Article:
The impact of the coronavirus pandemic on the Israeli economy

Lockdowns mean skyrocketing unemployment and reduced GDP, leaving no household or business unscathed. Unemployment exceeded 20% for the first time this evening.

A man enters the main branch of Bank Hapoalim, Israel's biggest bank, in Tel Aviv, Israel July 18, 2016. Picture taken July 18, 2016 (photo credit: AMIR COHEN/REUTERS)
A man enters the main branch of Bank Hapoalim, Israel's biggest bank, in Tel Aviv, Israel July 18, 2016. Picture taken July 18, 2016
(photo credit: AMIR COHEN/REUTERS)
The coronavirus pandemic, deemed to have its origins in Wuhan, Hubei Province, China, is having far-reaching social and economic consequences on a global scale. Nearly $30 trillion were wiped off global stocks in just two months (January 20-March 19).
Dr. Ohad Shaked, head of the ICT specialization in the Technology Marketing Department at Sapir College, told The Media Line that “no household or business is left unscathed by the pandemic.”
The financial impact is a result of strict measures taken by governments around the world to contain the infection, mainly in the form of partial or complete lockdowns, forcing many businesses to shut down. These measures of containment, while necessary, have put millions of employees around the world out of work.
According to the International Labor Organization, over 24 million employees are expected to lose their jobs as a result of the coronavirus pandemic.
As of March 23, 2020, nearly 80 countries have turned to the International Monetary Fund for monetary assistance. The organization projects the coronavirus pandemic will lead to a global recession similar to or worse than that of the Great Financial Crisis of 2007-2008.
Israel has followed suit and taken drastic steps to contain the infection in the country. As of March 24, 2020, the economy is in partial lockdown and since Israel initially imposed restrictions on the public on March 11, “the unemployment rate skyrocketed," jumping from 4% to 20.12%, "putting an unprecedented number of Israelis out of work” says Shaked. According to official reports, over 837,000 Israelis are out of work as of March 25 and the number is expected to reach a mind-boggling 1,000,000 by next month.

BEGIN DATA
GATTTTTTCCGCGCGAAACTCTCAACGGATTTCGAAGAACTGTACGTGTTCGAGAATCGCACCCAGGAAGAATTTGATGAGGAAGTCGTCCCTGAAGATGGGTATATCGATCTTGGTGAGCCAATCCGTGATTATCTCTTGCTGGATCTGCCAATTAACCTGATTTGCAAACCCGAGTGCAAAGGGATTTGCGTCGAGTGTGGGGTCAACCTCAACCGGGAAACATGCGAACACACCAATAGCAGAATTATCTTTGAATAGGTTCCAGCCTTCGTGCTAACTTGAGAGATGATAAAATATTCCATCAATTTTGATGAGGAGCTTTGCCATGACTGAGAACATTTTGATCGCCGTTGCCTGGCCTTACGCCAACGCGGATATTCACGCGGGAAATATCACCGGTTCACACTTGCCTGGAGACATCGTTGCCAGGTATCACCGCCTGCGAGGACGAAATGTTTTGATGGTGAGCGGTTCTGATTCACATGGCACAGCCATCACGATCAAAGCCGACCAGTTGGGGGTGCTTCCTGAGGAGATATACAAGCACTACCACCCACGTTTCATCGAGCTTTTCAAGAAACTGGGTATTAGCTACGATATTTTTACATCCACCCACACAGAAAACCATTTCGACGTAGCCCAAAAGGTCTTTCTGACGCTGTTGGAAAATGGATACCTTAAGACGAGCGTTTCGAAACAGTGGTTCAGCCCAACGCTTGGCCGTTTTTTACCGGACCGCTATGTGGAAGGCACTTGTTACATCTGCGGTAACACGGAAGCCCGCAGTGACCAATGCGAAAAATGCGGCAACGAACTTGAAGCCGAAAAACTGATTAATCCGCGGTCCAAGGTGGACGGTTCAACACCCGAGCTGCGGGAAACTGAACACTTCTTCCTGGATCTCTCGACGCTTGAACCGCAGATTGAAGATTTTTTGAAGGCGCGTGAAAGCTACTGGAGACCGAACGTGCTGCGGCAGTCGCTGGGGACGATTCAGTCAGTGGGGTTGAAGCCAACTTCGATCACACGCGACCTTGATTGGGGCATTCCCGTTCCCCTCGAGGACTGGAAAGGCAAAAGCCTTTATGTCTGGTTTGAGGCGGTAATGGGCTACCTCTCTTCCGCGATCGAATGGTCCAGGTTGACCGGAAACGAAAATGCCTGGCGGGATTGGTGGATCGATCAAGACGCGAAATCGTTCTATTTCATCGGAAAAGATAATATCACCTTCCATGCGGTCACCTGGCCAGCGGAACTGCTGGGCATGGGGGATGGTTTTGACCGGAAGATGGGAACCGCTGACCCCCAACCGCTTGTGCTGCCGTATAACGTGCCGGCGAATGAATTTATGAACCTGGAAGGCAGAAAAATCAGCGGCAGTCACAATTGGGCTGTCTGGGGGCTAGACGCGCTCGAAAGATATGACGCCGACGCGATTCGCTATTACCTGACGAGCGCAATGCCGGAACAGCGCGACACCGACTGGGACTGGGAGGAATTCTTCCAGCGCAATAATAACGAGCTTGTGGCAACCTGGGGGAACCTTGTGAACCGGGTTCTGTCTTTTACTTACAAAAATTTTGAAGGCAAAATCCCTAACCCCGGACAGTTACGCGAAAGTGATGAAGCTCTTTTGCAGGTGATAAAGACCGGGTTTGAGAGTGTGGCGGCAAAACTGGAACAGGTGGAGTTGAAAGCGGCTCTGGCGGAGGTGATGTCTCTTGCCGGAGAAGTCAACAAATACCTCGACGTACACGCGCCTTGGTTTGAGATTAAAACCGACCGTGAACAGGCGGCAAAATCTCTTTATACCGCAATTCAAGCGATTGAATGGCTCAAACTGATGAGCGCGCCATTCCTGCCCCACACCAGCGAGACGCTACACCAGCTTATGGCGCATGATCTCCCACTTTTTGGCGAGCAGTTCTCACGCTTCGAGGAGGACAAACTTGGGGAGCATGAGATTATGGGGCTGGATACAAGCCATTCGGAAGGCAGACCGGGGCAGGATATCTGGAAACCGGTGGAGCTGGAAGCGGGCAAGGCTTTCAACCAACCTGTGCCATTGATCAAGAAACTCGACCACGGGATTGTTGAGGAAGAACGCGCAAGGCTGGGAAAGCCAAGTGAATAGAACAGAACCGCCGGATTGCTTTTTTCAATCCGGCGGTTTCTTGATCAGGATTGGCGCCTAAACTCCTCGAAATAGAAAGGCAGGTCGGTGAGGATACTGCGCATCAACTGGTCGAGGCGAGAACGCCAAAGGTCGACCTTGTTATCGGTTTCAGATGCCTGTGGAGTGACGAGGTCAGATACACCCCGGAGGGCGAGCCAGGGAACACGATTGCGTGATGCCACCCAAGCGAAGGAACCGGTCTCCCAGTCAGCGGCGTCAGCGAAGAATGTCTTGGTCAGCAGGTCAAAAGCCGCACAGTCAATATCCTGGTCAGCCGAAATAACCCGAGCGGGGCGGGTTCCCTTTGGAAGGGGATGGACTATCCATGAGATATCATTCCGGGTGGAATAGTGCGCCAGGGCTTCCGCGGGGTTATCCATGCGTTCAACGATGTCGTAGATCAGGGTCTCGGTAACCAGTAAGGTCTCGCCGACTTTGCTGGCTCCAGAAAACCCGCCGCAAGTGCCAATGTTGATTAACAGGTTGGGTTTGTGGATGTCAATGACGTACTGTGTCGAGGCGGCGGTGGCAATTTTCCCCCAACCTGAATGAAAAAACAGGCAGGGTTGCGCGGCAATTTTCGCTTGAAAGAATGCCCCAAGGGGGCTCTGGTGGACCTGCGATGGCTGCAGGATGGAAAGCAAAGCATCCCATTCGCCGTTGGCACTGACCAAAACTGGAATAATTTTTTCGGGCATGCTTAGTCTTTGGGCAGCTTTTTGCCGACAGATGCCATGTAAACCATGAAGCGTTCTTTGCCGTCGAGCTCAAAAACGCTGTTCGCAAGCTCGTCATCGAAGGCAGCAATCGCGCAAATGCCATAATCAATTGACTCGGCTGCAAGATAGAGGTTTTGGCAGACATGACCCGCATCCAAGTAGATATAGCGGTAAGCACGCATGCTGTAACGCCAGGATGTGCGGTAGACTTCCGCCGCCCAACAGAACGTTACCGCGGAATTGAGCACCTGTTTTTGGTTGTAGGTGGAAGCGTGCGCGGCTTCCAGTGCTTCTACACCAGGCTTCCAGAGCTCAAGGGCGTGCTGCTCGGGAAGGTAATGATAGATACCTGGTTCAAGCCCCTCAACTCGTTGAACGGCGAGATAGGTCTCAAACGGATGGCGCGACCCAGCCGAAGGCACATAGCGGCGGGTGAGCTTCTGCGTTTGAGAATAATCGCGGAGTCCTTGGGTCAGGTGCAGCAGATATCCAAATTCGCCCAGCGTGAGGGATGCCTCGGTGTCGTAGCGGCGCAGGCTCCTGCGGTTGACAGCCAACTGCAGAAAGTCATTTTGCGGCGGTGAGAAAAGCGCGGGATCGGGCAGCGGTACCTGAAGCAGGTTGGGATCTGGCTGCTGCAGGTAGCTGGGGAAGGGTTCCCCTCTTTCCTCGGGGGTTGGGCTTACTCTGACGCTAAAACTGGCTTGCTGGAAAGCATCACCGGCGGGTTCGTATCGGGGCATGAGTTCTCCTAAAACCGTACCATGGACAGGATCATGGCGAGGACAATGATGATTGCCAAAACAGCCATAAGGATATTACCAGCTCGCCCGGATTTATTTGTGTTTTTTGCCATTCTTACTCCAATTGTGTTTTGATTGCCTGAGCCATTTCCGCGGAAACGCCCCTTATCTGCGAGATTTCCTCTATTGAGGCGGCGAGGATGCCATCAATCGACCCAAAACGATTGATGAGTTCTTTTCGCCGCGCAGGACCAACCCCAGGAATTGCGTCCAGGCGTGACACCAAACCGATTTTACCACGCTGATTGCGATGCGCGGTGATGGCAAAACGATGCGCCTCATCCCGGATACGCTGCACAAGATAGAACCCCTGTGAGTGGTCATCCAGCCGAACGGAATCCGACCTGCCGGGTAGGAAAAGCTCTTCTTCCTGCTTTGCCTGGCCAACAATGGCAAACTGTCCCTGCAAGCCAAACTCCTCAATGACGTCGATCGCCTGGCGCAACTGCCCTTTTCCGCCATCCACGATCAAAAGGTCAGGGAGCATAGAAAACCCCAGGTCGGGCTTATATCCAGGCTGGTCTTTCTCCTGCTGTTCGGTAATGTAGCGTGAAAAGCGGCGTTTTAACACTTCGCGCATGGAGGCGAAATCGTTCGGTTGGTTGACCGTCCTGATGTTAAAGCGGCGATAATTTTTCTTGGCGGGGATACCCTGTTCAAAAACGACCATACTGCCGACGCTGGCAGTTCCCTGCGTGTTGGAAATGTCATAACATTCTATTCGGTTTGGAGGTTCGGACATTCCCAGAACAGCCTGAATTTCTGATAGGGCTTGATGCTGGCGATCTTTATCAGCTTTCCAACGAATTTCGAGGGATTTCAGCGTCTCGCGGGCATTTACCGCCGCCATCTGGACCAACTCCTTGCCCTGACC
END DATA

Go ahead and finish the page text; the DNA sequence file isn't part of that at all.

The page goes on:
"We are still seeing lower numbers of new job seekers compared to the highs of last week, but we are not fooling ourselves," said Employment Service director-general Rami Garor on Wednesday.
"Obviously, the implementation of additional restrictions in the battle against the coronavirus could bring additional waves. We are paying close attention to assisting the unemployed and employers who remain in operation during this emergency period. And we are preparing for the "day after" the stringent restrictions – returning to a functioning economy – a period that is expected to be gradual and complex in itself."
According to Bank of Israel estimates published on Tuesday, current measures to contain the novel coronavirus are likely to result in an unemployment rate of approximately 7% - an overall increase of 150,000 people - by the end of 2020.
An especially hard-hit population are millennials who, Shaked says, account for 1/3 of currently unemployed Israelis. According to Shaked, Israel is in “one of the biggest financial crises in its history and the worst is still ahead.”
Especially vulnerable in these times of profound crisis are small and medium enterprises (SEMs). The Israeli government promises to provide businesses with grants totaling $13 million to support their research and development programs. Finance Minister Moshe Kahlon also announced a 6,000 NIS ($1,666) grant to be provided to small businesses and independent workers. The total economic cost resulting from grants provided to businesses, unemployment benefits paid out to the population, decrease in gross domestic product, and lost income from direct and indirect taxes is projected to be tens of billions of shekels. GDP may decrease as much as 6%. That alone would cost the economy 80 billion to 90 billion shekels ($22 billion to $25 billion) if the lockdown were to last several weeks.
Shaked asserts that “the announced business grants, unemployment benefits, the deferral of payments to the National Insurance Institute by business owners, the deferral of payment of government taxes, and land taxes are insufficient to grapple with the crisis.”
“More profound strategic steps are necessary,” Shaked said. To many SEMs this will not do much in the way of helping them weather the storm.
Seeking to provide relief for struggling businesses, Prime Minister Benjamin Netanyahu announced additional regulatory measures on Wednesday. New measures included the automatic renewal of business licenses in all local authorities, and the automatic renewal of existing import permits.
According to Dr. Josef Cohen, an expert on SEMs at the Technology Marketing Department, Sapir College, 20% to 30% of all SEMs opened within the last five years are likely to go bankrupt due to the forced shutdown of nonessential businesses, despite the government’s announced economic package. However, “Israel entered the current economic crisis with fair economic indicators (low unemployment, high gross domestic product)."
“The budget deficit at the start of the crisis stood at about 4% but with a fair debt-to-GDP ratio of roughly 60%,” says Amiad Gurewitz, an economist and educational entrepreneur and CEO of Future Education. The Israeli economy is therefore in a better position than other countries that had similar or higher unemployment rates even before the coronavirus pandemic.”
According to Gurewitz, “The economic crisis is expected to deepen in the second and third quarters of 2020. The initial stages of an economic recovery are only expected in the fourth quarter of 2020.”
Read more articles from the Media Line.